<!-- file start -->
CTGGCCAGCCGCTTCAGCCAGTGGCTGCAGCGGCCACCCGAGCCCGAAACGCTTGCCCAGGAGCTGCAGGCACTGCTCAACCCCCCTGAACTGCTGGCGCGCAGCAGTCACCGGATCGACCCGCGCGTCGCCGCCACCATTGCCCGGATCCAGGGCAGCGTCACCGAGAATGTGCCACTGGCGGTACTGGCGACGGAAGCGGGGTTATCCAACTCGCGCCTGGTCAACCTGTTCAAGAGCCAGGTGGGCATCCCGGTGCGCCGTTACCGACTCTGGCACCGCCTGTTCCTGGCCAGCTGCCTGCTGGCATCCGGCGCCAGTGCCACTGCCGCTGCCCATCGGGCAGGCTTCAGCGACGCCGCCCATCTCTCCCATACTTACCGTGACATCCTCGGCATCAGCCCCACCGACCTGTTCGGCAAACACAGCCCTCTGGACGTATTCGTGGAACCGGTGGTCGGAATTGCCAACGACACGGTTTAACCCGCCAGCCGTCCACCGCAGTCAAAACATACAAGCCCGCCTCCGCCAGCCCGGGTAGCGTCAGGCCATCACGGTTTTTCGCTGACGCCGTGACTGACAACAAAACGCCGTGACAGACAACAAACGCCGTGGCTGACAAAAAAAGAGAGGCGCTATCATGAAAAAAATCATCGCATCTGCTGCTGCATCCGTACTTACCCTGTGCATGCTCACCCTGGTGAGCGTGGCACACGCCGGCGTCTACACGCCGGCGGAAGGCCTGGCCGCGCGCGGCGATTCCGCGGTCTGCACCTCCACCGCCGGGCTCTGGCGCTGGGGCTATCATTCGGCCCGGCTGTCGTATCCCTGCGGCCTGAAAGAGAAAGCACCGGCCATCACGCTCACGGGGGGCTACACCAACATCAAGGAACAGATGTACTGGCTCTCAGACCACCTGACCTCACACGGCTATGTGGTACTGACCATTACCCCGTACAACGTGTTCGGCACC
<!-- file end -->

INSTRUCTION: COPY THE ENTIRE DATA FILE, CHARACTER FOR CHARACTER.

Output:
CTGGCCAGCCGCTTCAGCCAGTGGCTGCAGCGGCCACCCGAGCCCGAAACGCTTGCCCAGGAGCTGCAGGCACTGCTCAACCCCCCTGAACTGCTGGCGCGCAGCAGTCACCGGATCGACCCGCGCGTCGCCGCCACCATTGCCCGGATCCAGGGCAGCGTCACCGAGAATGTGCCACTGGCGGTACTGGCGACGGAAGCGGGGTTATCCAACTCGCGCCTGGTCAACCTGTTCAAGAGCCAGGTGGGCATCCCGGTGCGCCGTTACCGACTCTGGCACCGCCTGTTCCTGGCCAGCTGCCTGCTGGCATCCGGCGCCAGTGCCACTGCCGCTGCCCATCGGGCAGGCTTCAGCGACGCCGCCCATCTCTCCCATACTTACCGTGACATCCTCGGCATCAGCCCCACCGACCTGTTCGGCAAACACAGCCCTCTGGACGTATTCGTGGAACCGGTGGTCGGAATTGCCAACGACACGGTTTAACCCGCCAGCCGTCCACCGCAGTCAAAACATACAAGCCCGCCTCCGCCAGCCCGGGTAGCGTCAGGCCATCACGGTTTTTCGCTGACGCCGTGACTGACAACAAAACGCCGTGACAGACAACAAACGCCGTGGCTGACAAAAAAAGAGAGGCGCTATCATGAAAAAAATCATCGCATCTGCTGCTGCATCCGTACTTACCCTGTGCATGCTCACCCTGGTGAGCGTGGCACACGCCGGCGTCTACACGCCGGCGGAAGGCCTGGCCGCGCGCGGCGATTCCGCGGTCTGCACCTCCACCGCCGGGCTCTGGCGCTGGGGCTATCATTCGGCCCGGCTGTCGTATCCCTGCGGCCTGAAAGAGAAAGCACCGGCCATCACGCTCACGGGGGGCTACACCAACATCAAGGAACAGATGTACTGGCTCTCAGACCACCTGACCTCACACGGCTATGTGGTACTGACCATTACCCCGTACAACGTGTTCGGCACC